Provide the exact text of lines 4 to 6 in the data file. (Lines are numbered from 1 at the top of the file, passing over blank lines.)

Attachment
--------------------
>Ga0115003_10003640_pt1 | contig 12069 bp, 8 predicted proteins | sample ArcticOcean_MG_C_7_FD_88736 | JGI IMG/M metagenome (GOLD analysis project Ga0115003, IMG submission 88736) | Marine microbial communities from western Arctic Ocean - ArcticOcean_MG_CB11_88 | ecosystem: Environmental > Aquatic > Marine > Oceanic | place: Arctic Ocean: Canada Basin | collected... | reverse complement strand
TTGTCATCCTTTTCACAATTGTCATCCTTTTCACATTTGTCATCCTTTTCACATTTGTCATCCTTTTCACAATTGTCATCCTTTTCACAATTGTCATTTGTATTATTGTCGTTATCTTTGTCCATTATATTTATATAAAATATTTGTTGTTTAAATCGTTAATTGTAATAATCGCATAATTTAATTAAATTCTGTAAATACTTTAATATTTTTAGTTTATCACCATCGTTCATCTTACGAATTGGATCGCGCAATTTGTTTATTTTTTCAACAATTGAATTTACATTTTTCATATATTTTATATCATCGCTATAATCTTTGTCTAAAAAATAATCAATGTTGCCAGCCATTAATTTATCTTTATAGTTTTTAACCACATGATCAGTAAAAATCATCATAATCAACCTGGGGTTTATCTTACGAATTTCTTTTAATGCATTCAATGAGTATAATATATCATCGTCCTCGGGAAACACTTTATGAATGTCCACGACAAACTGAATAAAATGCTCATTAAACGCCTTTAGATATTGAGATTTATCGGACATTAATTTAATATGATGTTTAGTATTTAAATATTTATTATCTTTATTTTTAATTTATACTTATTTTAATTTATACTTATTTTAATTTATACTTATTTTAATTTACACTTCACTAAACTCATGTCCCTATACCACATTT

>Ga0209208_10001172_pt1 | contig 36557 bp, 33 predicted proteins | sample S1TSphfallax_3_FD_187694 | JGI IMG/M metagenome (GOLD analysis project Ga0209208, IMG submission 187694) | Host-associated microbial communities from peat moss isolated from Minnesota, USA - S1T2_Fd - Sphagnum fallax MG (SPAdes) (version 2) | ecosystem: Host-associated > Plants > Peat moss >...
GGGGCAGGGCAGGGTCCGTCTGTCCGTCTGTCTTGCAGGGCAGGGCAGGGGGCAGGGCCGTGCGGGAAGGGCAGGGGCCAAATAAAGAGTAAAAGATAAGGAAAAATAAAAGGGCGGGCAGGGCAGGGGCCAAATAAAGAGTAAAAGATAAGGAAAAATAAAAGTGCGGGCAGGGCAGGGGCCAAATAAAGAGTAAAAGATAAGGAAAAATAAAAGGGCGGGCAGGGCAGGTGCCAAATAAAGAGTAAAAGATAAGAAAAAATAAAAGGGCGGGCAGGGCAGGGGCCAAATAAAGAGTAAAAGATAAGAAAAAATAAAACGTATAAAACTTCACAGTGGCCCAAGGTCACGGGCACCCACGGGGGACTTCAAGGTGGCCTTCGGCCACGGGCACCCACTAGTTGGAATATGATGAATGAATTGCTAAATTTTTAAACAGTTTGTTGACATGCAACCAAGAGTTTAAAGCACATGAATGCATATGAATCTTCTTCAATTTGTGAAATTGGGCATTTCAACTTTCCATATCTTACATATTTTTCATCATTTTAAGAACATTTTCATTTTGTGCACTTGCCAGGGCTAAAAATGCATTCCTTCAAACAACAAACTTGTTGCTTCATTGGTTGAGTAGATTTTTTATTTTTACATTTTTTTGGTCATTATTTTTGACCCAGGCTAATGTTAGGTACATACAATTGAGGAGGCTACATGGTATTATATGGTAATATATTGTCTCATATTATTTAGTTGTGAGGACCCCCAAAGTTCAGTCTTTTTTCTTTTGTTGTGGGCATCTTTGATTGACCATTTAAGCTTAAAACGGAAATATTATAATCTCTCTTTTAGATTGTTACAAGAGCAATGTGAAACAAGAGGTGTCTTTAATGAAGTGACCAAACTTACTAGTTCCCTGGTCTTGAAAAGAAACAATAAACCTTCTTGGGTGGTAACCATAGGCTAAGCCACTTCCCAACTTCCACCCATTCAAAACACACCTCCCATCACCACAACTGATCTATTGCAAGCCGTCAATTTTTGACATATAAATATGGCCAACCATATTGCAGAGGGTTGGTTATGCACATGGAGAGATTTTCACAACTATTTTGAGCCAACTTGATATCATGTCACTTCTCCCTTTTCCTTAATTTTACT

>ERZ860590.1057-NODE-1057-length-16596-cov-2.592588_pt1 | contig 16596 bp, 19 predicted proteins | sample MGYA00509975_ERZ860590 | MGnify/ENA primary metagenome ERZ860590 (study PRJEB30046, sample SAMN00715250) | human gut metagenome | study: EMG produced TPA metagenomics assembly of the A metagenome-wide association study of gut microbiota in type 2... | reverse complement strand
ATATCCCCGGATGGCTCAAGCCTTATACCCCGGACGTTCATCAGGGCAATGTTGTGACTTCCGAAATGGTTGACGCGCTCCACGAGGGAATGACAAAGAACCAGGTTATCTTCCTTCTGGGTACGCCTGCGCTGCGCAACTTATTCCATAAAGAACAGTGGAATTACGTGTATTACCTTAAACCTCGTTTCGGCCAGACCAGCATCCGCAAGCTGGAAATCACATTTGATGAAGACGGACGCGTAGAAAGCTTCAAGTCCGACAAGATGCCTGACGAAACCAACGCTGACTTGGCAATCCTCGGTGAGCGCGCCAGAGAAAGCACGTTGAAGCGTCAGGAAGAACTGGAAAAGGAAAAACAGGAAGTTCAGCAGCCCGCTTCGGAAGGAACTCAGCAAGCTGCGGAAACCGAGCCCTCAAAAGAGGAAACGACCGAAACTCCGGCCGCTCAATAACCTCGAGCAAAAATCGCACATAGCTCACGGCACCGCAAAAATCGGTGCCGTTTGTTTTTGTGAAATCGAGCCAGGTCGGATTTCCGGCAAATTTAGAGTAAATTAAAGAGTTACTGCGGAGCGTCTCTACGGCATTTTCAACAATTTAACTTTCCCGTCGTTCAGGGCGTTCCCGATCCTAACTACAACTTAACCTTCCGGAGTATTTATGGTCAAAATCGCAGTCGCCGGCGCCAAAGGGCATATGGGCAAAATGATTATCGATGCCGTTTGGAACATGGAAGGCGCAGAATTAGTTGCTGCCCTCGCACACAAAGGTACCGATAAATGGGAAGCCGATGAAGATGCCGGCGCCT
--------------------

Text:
GGGGCAGGGCAGGGTCCGTCTGTCCGTCTGTCTTGCAGGGCAGGGCAGGGGGCAGGGCCGTGCGGGAAGGGCAGGGGCCAAATAAAGAGTAAAAGATAAGGAAAAATAAAAGGGCGGGCAGGGCAGGGGCCAAATAAAGAGTAAAAGATAAGGAAAAATAAAAGTGCGGGCAGGGCAGGGGCCAAATAAAGAGTAAAAGATAAGGAAAAATAAAAGGGCGGGCAGGGCAGGTGCCAAATAAAGAGTAAAAGATAAGAAAAAATAAAAGGGCGGGCAGGGCAGGGGCCAAATAAAGAGTAAAAGATAAGAAAAAATAAAACGTATAAAACTTCACAGTGGCCCAAGGTCACGGGCACCCACGGGGGACTTCAAGGTGGCCTTCGGCCACGGGCACCCACTAGTTGGAATATGATGAATGAATTGCTAAATTTTTAAACAGTTTGTTGACATGCAACCAAGAGTTTAAAGCACATGAATGCATATGAATCTTCTTCAATTTGTGAAATTGGGCATTTCAACTTTCCATATCTTACATATTTTTCATCATTTTAAGAACATTTTCATTTTGTGCACTTGCCAGGGCTAAAAATGCATTCCTTCAAACAACAAACTTGTTGCTTCATTGGTTGAGTAGATTTTTTATTTTTACATTTTTTTGGTCATTATTTTTGACCCAGGCTAATGTTAGGTACATACAATTGAGGAGGCTACATGGTATTATATGGTAATATATTGTCTCATATTATTTAGTTGTGAGGACCCCCAAAGTTCAGTCTTTTTTCTTTTGTTGTGGGCATCTTTGATTGACCATTTAAGCTTAAAACGGAAATATTATAATCTCTCTTTTAGATTGTTACAAGAGCAATGTGAAACAAGAGGTGTCTTTAATGAAGTGACCAAACTTACTAGTTCCCTGGTCTTGAAAAGAAACAATAAACCTTCTTGGGTGGTAACCATAGGCTAAGCCACTTCCCAACTTCCACCCATTCAAAACACACCTCCCATCACCACAACTGATCTATTGCAAGCCGTCAATTTTTGACATATAAATATGGCCAACCATATTGCAGAGGGTTGGTTATGCACATGGAGAGATTTTCACAACTATTTTGAGCCAACTTGATATCATGTCACTTCTCCCTTTTCCTTAATTTTACT

>ERZ860590.1057-NODE-1057-length-16596-cov-2.592588_pt1 | contig 16596 bp, 19 predicted proteins | sample MGYA00509975_ERZ860590 | MGnify/ENA primary metagenome ERZ860590 (study PRJEB30046, sample SAMN00715250) | human gut metagenome | study: EMG produced TPA metagenomics assembly of the A metagenome-wide association study of gut microbiota in type 2... | reverse complement strand
ATATCCCCGGATGGCTCAAGCCTTATACCCCGGACGTTCATCAGGGCAATGTTGTGACTTCCGAAATGGTTGACGCGCTCCACGAGGGAATGACAAAGAACCAGGTTATCTTCCTTCTGGGTACGCCTGCGCTGCGCAACTTATTCCATAAAGAACAGTGGAATTACGTGTATTACCTTAAACCTCGTTTCGGCCAGACCAGCATCCGCAAGCTGGAAATCACATTTGATGAAGACGGACGCGTAGAAAGCTTCAAGTCCGACAAGATGCCTGACGAAACCAACGCTGACTTGGCAATCCTCGGTGAGCGCGCCAGAGAAAGCACGTTGAAGCGTCAGGAAGAACTGGAAAAGGAAAAACAGGAAGTTCAGCAGCCCGCTTCGGAAGGAACTCAGCAAGCTGCGGAAACCGAGCCCTCAAAAGAGGAAACGACCGAAACTCCGGCCGCTCAATAACCTCGAGCAAAAATCGCACATAGCTCACGGCACCGCAAAAATCGGTGCCGTTTGTTTTTGTGAAATCGAGCCAGGTCGGATTTCCGGCAAATTTAGAGTAAATTAAAGAGTTACTGCGGAGCGTCTCTACGGCATTTTCAACAATTTAACTTTCCCGTCGTTCAGGGCGTTCCCGATCCTAACTACAACTTAACCTTCCGGAGTATTTATGGTCAAAATCGCAGTCGCCGGCGCCAAAGGGCATATGGGCAAAATGATTATCGATGCCGTTTGGAACATGGAAGGCGCAGAATTAGTTGCTGCCCTCGCACACAAAGGTACCGATAAATGGGAAGCCGATGAAGATGCCGGCGCCT